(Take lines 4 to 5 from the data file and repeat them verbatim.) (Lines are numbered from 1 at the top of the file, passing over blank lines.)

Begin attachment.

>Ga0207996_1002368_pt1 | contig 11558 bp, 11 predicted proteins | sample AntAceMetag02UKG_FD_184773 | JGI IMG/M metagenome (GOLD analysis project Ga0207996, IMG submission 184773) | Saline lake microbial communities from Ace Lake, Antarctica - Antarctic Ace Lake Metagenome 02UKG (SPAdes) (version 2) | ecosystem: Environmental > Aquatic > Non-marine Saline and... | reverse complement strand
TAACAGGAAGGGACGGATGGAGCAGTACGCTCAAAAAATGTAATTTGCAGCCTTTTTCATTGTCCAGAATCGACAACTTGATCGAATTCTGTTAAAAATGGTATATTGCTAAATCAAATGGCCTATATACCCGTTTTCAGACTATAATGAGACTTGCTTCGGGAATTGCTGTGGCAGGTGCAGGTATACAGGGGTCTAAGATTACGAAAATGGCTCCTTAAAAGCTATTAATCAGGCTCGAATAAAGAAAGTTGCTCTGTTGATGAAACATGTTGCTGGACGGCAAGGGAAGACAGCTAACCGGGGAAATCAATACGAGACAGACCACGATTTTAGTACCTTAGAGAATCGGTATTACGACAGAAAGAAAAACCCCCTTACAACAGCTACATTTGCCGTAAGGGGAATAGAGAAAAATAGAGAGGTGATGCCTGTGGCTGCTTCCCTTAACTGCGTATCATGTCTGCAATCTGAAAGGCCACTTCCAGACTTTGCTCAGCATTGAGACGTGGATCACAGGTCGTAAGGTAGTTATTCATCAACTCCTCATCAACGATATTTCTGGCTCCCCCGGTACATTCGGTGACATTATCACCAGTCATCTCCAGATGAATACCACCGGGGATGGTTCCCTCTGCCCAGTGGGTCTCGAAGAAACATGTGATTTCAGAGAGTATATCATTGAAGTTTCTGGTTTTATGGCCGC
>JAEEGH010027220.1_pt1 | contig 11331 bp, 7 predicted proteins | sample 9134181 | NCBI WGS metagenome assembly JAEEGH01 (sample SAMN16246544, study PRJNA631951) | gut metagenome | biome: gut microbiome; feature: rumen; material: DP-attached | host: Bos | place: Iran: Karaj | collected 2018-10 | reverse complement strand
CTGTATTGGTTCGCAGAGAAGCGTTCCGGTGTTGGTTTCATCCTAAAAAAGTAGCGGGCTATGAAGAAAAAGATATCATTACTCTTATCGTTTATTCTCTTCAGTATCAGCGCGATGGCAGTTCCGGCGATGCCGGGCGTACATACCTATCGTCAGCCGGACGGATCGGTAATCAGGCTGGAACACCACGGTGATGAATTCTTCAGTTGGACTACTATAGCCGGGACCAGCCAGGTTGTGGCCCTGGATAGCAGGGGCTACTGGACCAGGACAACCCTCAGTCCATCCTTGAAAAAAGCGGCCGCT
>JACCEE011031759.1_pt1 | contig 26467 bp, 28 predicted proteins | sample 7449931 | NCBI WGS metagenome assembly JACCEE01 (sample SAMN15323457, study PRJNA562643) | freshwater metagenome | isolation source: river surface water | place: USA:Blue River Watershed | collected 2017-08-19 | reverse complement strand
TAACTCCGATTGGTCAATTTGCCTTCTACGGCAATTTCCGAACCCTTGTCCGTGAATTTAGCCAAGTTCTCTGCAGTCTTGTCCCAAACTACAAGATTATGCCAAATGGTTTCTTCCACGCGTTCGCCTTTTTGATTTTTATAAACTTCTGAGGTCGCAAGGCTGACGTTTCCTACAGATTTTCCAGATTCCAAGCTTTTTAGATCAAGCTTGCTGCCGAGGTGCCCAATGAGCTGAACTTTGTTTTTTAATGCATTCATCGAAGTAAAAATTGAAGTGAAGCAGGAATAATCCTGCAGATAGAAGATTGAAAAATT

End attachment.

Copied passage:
CTGTATTGGTTCGCAGAGAAGCGTTCCGGTGTTGGTTTCATCCTAAAAAAGTAGCGGGCTATGAAGAAAAAGATATCATTACTCTTATCGTTTATTCTCTTCAGTATCAGCGCGATGGCAGTTCCGGCGATGCCGGGCGTACATACCTATCGTCAGCCGGACGGATCGGTAATCAGGCTGGAACACCACGGTGATGAATTCTTCAGTTGGACTACTATAGCCGGGACCAGCCAGGTTGTGGCCCTGGATAGCAGGGGCTACTGGACCAGGACAACCCTCAGTCCATCCTTGAAAAAAGCGGCCGCT
>JACCEE011031759.1_pt1 | contig 26467 bp, 28 predicted proteins | sample 7449931 | NCBI WGS metagenome assembly JACCEE01 (sample SAMN15323457, study PRJNA562643) | freshwater metagenome | isolation source: river surface water | place: USA:Blue River Watershed | collected 2017-08-19 | reverse complement strand